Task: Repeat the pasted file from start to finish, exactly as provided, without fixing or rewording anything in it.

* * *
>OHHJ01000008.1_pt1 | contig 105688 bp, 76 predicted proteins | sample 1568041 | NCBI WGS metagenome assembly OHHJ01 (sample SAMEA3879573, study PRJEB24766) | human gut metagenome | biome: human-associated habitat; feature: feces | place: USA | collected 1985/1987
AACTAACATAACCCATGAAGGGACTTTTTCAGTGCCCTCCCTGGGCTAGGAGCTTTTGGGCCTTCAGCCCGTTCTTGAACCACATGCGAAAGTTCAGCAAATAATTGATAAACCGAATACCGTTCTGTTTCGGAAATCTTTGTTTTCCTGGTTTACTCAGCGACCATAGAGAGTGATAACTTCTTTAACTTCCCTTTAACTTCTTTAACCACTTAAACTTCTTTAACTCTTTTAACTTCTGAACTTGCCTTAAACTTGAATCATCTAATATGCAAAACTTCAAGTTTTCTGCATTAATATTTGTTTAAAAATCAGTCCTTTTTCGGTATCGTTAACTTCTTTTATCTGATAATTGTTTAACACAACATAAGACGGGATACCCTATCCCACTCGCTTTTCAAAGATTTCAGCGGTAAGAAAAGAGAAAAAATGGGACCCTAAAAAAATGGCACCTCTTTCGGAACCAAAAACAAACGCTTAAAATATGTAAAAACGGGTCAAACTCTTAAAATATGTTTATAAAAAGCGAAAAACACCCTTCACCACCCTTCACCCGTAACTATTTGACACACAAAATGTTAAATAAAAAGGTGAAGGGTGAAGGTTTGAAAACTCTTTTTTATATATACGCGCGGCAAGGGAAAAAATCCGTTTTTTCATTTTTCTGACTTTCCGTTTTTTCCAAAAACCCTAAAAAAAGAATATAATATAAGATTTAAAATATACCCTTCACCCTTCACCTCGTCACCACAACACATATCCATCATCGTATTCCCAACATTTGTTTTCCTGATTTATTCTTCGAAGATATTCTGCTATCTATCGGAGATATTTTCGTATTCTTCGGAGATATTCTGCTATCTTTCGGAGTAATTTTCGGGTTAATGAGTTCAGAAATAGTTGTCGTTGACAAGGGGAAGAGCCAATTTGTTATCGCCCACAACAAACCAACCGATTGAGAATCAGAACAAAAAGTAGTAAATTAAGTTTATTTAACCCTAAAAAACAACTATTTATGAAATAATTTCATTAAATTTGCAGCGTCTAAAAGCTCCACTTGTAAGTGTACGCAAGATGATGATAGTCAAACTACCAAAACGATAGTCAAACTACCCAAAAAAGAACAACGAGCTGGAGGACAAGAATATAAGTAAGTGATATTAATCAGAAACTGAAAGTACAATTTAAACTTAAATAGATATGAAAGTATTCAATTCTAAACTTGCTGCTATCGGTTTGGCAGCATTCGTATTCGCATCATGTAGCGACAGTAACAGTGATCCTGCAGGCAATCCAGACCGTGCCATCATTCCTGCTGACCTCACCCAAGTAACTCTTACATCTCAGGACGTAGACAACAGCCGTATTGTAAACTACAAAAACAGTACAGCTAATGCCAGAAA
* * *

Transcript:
>OHHJ01000008.1_pt1 | contig 105688 bp, 76 predicted proteins | sample 1568041 | NCBI WGS metagenome assembly OHHJ01 (sample SAMEA3879573, study PRJEB24766) | human gut metagenome | biome: human-associated habitat; feature: feces | place: USA | collected 1985/1987
AACTAACATAACCCATGAAGGGACTTTTTCAGTGCCCTCCCTGGGCTAGGAGCTTTTGGGCCTTCAGCCCGTTCTTGAACCACATGCGAAAGTTCAGCAAATAATTGATAAACCGAATACCGTTCTGTTTCGGAAATCTTTGTTTTCCTGGTTTACTCAGCGACCATAGAGAGTGATAACTTCTTTAACTTCCCTTTAACTTCTTTAACCACTTAAACTTCTTTAACTCTTTTAACTTCTGAACTTGCCTTAAACTTGAATCATCTAATATGCAAAACTTCAAGTTTTCTGCATTAATATTTGTTTAAAAATCAGTCCTTTTTCGGTATCGTTAACTTCTTTTATCTGATAATTGTTTAACACAACATAAGACGGGATACCCTATCCCACTCGCTTTTCAAAGATTTCAGCGGTAAGAAAAGAGAAAAAATGGGACCCTAAAAAAATGGCACCTCTTTCGGAACCAAAAACAAACGCTTAAAATATGTAAAAACGGGTCAAACTCTTAAAATATGTTTATAAAAAGCGAAAAACACCCTTCACCACCCTTCACCCGTAACTATTTGACACACAAAATGTTAAATAAAAAGGTGAAGGGTGAAGGTTTGAAAACTCTTTTTTATATATACGCGCGGCAAGGGAAAAAATCCGTTTTTTCATTTTTCTGACTTTCCGTTTTTTCCAAAAACCCTAAAAAAAGAATATAATATAAGATTTAAAATATACCCTTCACCCTTCACCTCGTCACCACAACACATATCCATCATCGTATTCCCAACATTTGTTTTCCTGATTTATTCTTCGAAGATATTCTGCTATCTATCGGAGATATTTTCGTATTCTTCGGAGATATTCTGCTATCTTTCGGAGTAATTTTCGGGTTAATGAGTTCAGAAATAGTTGTCGTTGACAAGGGGAAGAGCCAATTTGTTATCGCCCACAACAAACCAACCGATTGAGAATCAGAACAAAAAGTAGTAAATTAAGTTTATTTAACCCTAAAAAACAACTATTTATGAAATAATTTCATTAAATTTGCAGCGTCTAAAAGCTCCACTTGTAAGTGTACGCAAGATGATGATAGTCAAACTACCAAAACGATAGTCAAACTACCCAAAAAAGAACAACGAGCTGGAGGACAAGAATATAAGTAAGTGATATTAATCAGAAACTGAAAGTACAATTTAAACTTAAATAGATATGAAAGTATTCAATTCTAAACTTGCTGCTATCGGTTTGGCAGCATTCGTATTCGCATCATGTAGCGACAGTAACAGTGATCCTGCAGGCAATCCAGACCGTGCCATCATTCCTGCTGACCTCACCCAAGTAACTCTTACATCTCAGGACGTAGACAACAGCCGTATTGTAAACTACAAAAACAGTACAGCTAATGCCAGAAA